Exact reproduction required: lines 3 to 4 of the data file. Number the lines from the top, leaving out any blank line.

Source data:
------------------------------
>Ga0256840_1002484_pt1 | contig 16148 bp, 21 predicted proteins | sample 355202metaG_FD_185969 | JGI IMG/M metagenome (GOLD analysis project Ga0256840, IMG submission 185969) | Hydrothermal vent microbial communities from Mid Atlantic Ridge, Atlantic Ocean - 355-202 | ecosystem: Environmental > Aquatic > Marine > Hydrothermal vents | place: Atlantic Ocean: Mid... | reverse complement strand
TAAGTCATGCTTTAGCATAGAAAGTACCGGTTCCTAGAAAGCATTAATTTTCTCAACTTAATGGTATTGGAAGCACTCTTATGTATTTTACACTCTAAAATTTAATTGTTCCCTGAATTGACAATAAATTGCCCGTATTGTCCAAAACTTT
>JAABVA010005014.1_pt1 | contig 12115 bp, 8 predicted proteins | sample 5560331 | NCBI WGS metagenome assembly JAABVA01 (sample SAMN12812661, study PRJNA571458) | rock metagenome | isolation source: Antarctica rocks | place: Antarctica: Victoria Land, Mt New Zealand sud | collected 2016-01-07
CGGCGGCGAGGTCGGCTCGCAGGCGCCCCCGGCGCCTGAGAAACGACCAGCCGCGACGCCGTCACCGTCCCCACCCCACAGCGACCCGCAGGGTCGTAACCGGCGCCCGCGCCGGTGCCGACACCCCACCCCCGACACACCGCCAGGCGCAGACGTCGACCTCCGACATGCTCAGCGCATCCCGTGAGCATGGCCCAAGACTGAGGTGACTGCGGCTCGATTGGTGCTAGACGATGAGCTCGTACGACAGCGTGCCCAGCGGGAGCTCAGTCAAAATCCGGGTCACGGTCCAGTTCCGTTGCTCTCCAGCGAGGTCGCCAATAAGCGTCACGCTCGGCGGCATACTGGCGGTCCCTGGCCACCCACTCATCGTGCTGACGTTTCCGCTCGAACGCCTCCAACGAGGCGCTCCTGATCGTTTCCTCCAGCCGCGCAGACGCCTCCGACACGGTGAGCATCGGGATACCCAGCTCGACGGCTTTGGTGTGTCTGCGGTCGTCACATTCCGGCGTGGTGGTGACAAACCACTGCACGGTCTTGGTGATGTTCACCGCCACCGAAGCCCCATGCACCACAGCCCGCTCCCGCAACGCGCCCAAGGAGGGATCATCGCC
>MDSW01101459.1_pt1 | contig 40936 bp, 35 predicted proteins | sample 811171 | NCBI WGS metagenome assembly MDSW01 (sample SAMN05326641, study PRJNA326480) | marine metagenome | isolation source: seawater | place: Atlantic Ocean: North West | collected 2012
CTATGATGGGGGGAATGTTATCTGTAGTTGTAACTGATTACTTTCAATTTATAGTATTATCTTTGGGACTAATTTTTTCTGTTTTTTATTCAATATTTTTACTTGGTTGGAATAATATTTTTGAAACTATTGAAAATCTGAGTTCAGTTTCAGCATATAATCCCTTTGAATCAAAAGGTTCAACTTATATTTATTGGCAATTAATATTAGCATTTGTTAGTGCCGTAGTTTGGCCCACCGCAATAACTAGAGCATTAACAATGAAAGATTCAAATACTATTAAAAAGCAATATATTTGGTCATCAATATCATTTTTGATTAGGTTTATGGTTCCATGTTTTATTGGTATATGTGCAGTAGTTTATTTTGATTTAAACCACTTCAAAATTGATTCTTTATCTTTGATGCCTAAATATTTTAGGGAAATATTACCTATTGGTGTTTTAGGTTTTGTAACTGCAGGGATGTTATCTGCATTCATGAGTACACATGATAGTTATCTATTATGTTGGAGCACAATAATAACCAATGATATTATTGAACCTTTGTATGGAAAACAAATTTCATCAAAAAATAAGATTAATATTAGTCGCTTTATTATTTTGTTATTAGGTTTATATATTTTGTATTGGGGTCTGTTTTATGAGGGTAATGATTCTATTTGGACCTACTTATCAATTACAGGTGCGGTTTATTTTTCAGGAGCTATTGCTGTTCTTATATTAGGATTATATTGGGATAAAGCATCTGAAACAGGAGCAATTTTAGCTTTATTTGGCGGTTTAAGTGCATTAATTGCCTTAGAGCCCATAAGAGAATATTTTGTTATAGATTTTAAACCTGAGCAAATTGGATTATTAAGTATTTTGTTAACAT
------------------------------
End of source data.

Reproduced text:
>JAABVA010005014.1_pt1 | contig 12115 bp, 8 predicted proteins | sample 5560331 | NCBI WGS metagenome assembly JAABVA01 (sample SAMN12812661, study PRJNA571458) | rock metagenome | isolation source: Antarctica rocks | place: Antarctica: Victoria Land, Mt New Zealand sud | collected 2016-01-07
CGGCGGCGAGGTCGGCTCGCAGGCGCCCCCGGCGCCTGAGAAACGACCAGCCGCGACGCCGTCACCGTCCCCACCCCACAGCGACCCGCAGGGTCGTAACCGGCGCCCGCGCCGGTGCCGACACCCCACCCCCGACACACCGCCAGGCGCAGACGTCGACCTCCGACATGCTCAGCGCATCCCGTGAGCATGGCCCAAGACTGAGGTGACTGCGGCTCGATTGGTGCTAGACGATGAGCTCGTACGACAGCGTGCCCAGCGGGAGCTCAGTCAAAATCCGGGTCACGGTCCAGTTCCGTTGCTCTCCAGCGAGGTCGCCAATAAGCGTCACGCTCGGCGGCATACTGGCGGTCCCTGGCCACCCACTCATCGTGCTGACGTTTCCGCTCGAACGCCTCCAACGAGGCGCTCCTGATCGTTTCCTCCAGCCGCGCAGACGCCTCCGACACGGTGAGCATCGGGATACCCAGCTCGACGGCTTTGGTGTGTCTGCGGTCGTCACATTCCGGCGTGGTGGTGACAAACCACTGCACGGTCTTGGTGATGTTCACCGCCACCGAAGCCCCATGCACCACAGCCCGCTCCCGCAACGCGCCCAAGGAGGGATCATCGCC